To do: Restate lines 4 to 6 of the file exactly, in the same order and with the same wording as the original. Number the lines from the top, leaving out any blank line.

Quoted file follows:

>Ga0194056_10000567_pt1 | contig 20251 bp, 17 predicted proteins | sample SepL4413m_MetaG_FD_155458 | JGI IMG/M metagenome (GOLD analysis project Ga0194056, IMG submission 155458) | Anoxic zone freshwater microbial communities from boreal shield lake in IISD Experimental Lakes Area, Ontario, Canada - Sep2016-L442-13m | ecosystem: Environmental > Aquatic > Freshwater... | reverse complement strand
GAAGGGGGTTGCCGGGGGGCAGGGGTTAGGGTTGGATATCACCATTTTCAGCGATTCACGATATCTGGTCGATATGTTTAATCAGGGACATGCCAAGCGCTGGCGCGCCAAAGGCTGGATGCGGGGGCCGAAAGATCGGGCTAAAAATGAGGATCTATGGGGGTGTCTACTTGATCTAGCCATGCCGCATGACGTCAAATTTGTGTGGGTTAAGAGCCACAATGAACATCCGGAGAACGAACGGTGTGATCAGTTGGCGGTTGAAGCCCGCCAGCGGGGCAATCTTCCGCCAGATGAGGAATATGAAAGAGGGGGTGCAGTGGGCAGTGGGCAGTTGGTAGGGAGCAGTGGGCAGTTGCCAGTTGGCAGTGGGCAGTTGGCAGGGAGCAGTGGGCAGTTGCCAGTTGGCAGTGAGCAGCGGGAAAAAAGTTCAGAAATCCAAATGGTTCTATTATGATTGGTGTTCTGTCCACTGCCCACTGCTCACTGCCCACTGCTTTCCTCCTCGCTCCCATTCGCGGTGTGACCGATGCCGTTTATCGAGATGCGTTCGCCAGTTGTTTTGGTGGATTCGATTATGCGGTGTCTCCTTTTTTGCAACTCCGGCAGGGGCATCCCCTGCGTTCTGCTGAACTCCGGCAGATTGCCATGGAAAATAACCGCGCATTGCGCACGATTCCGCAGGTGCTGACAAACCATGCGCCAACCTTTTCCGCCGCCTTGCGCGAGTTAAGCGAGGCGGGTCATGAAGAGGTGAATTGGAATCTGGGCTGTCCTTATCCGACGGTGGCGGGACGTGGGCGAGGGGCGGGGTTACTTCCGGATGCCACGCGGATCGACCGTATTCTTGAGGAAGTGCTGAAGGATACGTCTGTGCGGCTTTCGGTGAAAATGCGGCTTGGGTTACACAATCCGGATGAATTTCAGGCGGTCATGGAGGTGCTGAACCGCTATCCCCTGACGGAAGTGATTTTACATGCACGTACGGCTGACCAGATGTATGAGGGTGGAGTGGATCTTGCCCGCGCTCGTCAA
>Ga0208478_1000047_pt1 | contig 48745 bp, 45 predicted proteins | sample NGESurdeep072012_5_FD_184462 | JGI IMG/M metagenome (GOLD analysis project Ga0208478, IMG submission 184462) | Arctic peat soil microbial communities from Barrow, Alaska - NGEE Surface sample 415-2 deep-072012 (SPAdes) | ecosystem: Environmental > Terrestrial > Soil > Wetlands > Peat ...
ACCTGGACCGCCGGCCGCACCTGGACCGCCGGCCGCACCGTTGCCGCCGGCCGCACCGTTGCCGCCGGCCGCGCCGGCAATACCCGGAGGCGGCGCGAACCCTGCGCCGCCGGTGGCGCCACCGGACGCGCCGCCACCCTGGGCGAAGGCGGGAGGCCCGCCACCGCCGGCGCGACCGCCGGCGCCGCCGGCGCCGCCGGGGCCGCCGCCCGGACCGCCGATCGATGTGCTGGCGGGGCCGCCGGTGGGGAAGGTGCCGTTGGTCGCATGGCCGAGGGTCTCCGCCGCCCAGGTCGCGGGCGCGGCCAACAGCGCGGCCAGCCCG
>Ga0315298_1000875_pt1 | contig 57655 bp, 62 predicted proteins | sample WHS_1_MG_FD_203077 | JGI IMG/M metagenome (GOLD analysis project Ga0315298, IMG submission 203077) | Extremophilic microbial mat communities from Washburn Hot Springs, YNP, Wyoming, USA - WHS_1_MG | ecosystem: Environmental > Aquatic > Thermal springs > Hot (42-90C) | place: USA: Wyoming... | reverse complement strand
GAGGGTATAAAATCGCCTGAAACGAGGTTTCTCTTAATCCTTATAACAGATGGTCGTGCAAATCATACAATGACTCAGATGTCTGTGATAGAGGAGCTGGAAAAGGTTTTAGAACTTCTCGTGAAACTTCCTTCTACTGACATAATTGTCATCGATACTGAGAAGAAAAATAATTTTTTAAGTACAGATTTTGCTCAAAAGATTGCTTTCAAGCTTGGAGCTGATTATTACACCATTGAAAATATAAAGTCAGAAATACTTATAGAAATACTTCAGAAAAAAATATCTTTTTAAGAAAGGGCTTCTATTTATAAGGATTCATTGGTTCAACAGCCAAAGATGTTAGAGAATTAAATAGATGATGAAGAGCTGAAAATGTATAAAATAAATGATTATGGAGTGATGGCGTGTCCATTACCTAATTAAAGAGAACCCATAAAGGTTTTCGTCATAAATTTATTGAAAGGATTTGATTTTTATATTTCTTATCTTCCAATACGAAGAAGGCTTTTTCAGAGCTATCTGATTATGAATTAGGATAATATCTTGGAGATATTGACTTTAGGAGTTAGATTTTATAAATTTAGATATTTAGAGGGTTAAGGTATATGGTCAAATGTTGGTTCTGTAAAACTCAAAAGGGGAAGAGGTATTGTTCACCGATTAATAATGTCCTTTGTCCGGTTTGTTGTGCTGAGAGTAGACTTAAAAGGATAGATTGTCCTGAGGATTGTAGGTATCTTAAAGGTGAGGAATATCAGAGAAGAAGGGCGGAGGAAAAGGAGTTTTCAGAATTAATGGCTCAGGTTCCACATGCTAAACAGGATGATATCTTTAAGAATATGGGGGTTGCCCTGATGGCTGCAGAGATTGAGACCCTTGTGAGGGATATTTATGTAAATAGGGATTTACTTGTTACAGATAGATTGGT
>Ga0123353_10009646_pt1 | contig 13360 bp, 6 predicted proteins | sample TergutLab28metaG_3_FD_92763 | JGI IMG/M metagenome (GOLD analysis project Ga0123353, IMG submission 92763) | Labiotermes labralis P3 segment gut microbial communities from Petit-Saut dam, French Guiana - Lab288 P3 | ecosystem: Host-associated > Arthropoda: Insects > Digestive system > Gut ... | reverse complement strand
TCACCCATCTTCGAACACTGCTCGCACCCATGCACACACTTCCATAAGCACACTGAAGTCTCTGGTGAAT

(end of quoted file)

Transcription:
ACCTGGACCGCCGGCCGCACCTGGACCGCCGGCCGCACCGTTGCCGCCGGCCGCACCGTTGCCGCCGGCCGCGCCGGCAATACCCGGAGGCGGCGCGAACCCTGCGCCGCCGGTGGCGCCACCGGACGCGCCGCCACCCTGGGCGAAGGCGGGAGGCCCGCCACCGCCGGCGCGACCGCCGGCGCCGCCGGCGCCGCCGGGGCCGCCGCCCGGACCGCCGATCGATGTGCTGGCGGGGCCGCCGGTGGGGAAGGTGCCGTTGGTCGCATGGCCGAGGGTCTCCGCCGCCCAGGTCGCGGGCGCGGCCAACAGCGCGGCCAGCCCG
>Ga0315298_1000875_pt1 | contig 57655 bp, 62 predicted proteins | sample WHS_1_MG_FD_203077 | JGI IMG/M metagenome (GOLD analysis project Ga0315298, IMG submission 203077) | Extremophilic microbial mat communities from Washburn Hot Springs, YNP, Wyoming, USA - WHS_1_MG | ecosystem: Environmental > Aquatic > Thermal springs > Hot (42-90C) | place: USA: Wyoming... | reverse complement strand
GAGGGTATAAAATCGCCTGAAACGAGGTTTCTCTTAATCCTTATAACAGATGGTCGTGCAAATCATACAATGACTCAGATGTCTGTGATAGAGGAGCTGGAAAAGGTTTTAGAACTTCTCGTGAAACTTCCTTCTACTGACATAATTGTCATCGATACTGAGAAGAAAAATAATTTTTTAAGTACAGATTTTGCTCAAAAGATTGCTTTCAAGCTTGGAGCTGATTATTACACCATTGAAAATATAAAGTCAGAAATACTTATAGAAATACTTCAGAAAAAAATATCTTTTTAAGAAAGGGCTTCTATTTATAAGGATTCATTGGTTCAACAGCCAAAGATGTTAGAGAATTAAATAGATGATGAAGAGCTGAAAATGTATAAAATAAATGATTATGGAGTGATGGCGTGTCCATTACCTAATTAAAGAGAACCCATAAAGGTTTTCGTCATAAATTTATTGAAAGGATTTGATTTTTATATTTCTTATCTTCCAATACGAAGAAGGCTTTTTCAGAGCTATCTGATTATGAATTAGGATAATATCTTGGAGATATTGACTTTAGGAGTTAGATTTTATAAATTTAGATATTTAGAGGGTTAAGGTATATGGTCAAATGTTGGTTCTGTAAAACTCAAAAGGGGAAGAGGTATTGTTCACCGATTAATAATGTCCTTTGTCCGGTTTGTTGTGCTGAGAGTAGACTTAAAAGGATAGATTGTCCTGAGGATTGTAGGTATCTTAAAGGTGAGGAATATCAGAGAAGAAGGGCGGAGGAAAAGGAGTTTTCAGAATTAATGGCTCAGGTTCCACATGCTAAACAGGATGATATCTTTAAGAATATGGGGGTTGCCCTGATGGCTGCAGAGATTGAGACCCTTGTGAGGGATATTTATGTAAATAGGGATTTACTTGTTACAGATAGATTGGT